• Gergeti Glacier: Located past Gergeti Trinity on the southeastern slope of Mount Kazbek, Gergeti Glacier is a strenuous eight-hour return walk from Stepantsminda. Serious hikers can also summit Mount Kazbegi.
  • Rooms Hotel Kazbegi: In Soviet times, Kazbegi was a health retreat. The old sanatorium was recently transformed into Rooms Hotel Kazbegi, one of Georgia’s premier boutique hotels (brought to you by the same crowd as Fabrika in Tbilisi). Even if you aren’t staying at Rooms, it’s well worth dropping in for lunch or a glass of wine (or both) on the deck, which boasts lovely views of the town and mountains.

Where to stay in Kazbegi

  • Budget: Red Stone Guest House, a lovely family-run guesthouse with a homecooked breakfast each morning.
  • Mid-range: Hotel Stancia in town offers comfortable rooms and a terrific Georgian restaurant.
  • Luxury: Rooms Hotel Kazbegi, with its spa and outdoor hot tub, makes for a wonderful mountain retreat.

Also check out these spectacular mountain cabins in Kazbegi.

A dark valley between green mountains.


Because of its remote location in far north-eastern Georgia, Tusheti offers the most off-the-beaten track mountain experience of the three regions.

It may be more difficult (and more expensive) to get into Tusheti National Park; but once you’re there, you’ll be rewarded with incomparable scenery and great Georgian hospitality.

Tusheti is the only mountain region we personally didn’t get to visit (due to road closures). It’s top of our list for next time!

Good for: Solitude, multi-day hikes, scenery.

Accessibility: Remote. A single (and treacherous) one-way road connects Omalo, Tusheti’s biggest town, with Telavi and Sighnaghi in Georgia’s Kakheti wine region. The Abano Pass is only open at certain times of year. In the winter, most residents move south and the road closes. When we were in Georgia in late May, the pass was still yet to open for the year. If you do happen to be there at the right time, it’s only possible to get to Omalo with a 4WD and an experienced driver.

Recommended time to spend in Tusheti: It takes a full day of travel to get to Tusheti from Tbilisi or Kakheti, so you’ll want to take your time once you arrive. I recommend staying for at least 3 nights.

Top things to see and do in Tusheti

  • Abano Pass: One of the world’s most dangerous roads, the journey to and from Tusheti via the Abano Pass is an adventure in and of itself.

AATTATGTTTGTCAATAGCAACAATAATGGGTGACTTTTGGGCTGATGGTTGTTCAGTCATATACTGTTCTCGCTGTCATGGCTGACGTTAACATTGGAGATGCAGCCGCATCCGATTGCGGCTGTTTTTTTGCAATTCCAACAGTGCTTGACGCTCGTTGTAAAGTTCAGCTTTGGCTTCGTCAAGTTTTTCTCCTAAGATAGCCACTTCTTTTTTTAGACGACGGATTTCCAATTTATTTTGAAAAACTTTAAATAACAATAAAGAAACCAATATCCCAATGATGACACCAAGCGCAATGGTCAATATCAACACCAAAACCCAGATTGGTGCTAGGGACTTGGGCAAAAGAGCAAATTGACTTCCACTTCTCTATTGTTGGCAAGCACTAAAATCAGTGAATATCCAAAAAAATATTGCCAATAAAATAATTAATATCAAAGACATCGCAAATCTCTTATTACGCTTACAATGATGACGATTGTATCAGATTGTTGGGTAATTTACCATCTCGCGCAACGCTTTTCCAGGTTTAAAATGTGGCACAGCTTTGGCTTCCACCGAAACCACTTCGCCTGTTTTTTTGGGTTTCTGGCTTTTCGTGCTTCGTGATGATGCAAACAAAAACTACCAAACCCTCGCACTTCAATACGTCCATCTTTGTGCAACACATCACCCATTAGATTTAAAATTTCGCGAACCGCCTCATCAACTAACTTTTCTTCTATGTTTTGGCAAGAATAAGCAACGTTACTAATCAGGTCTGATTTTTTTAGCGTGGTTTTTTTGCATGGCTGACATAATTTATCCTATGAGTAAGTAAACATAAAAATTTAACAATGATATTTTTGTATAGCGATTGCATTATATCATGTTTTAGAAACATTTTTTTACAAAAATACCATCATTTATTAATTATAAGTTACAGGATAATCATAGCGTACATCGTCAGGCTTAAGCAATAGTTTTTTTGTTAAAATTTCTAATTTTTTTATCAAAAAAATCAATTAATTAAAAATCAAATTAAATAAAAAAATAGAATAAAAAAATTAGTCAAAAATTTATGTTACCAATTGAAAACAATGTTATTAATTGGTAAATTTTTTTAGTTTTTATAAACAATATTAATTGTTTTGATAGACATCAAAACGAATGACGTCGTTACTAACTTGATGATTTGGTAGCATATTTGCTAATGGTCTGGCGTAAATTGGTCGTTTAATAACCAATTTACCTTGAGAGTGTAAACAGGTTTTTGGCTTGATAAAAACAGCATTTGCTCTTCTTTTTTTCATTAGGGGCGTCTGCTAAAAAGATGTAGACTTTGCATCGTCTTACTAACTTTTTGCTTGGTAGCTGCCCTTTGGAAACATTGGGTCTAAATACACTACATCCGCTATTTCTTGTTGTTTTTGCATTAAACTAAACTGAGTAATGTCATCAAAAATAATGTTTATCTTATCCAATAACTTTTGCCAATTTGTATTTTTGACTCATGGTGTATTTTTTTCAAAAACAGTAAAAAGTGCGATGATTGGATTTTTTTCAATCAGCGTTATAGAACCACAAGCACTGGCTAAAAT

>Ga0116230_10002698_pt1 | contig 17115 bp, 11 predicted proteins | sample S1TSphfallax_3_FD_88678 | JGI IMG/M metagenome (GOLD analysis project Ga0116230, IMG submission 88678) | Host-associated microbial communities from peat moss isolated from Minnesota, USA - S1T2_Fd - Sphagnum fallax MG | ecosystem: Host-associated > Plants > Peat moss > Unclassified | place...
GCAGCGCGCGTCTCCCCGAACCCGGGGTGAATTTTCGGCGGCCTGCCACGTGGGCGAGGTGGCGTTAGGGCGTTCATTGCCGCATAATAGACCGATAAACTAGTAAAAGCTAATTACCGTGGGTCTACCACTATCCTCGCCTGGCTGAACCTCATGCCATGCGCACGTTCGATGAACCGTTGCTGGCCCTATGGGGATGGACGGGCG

• Omalo: Most tourists base themselves in Omalo, Tusheti’s main population centre, where you can find good guesthouses and beautiful scenery.
  • Shatili: The 5-day, 75km trek from Omalo to the village of Shatili (Khevsureti) is one of the most popular hiking routes in all of Georgia. Read more about it here.
  • Shenaqo and Diklo: 6.4km east of Omalo, Shenaqo is a pretty village full of balconied houses. It boasts the only functional Orthodox church in the region. 4km east of Shenaqo, Diklo village is known for its old fortress and valley views.
  • Dartlo: 15km east of Omalo, Dartlo overlooks the Pirikiti Alazani Valley. There are a few guesthouses in town, making it an ideal place to stop if you’re on a multi-day hike.
  • Stone towers: Dotted throughout Tusheti’s villages (and also found in Svaneti and beyond), stone defensive towers or murkvam are reminders of the Caucasus’s tumultuous past. Whole families once lived inside the towers, designed to protect the residents of valley hamlets from invaders and marauders. Built between the 9th and 13th century, the towers can be up to 25 metres tall and are an unmissable feature of the Greater Caucasus landscape.

Where to stay in Tusheti

  • Omalo: Nabadi has modern rooms and a lovely stone dining room.
Caucasus mountains in Georgia.


I’m told that the traditional residents of Svaneti, the Svan,still got around in chain mail up until the mid-19th century. Home to one of the Caucasus’s most fascinating ethnic groups, this is a great place to experience not only hiking and nature but Svanetian culture, history and food.

Located in north-western Georgia, the biggest town of Mestia is just 245km from Kutaisi, making Svaneti an ideal choice for anyone flying in and out of David the Builder airport (now serviced by Wizz Air). Even if you’re transiting through Tbilisi but your itinerary includes Western Georgia, Svaneti is a must-visit.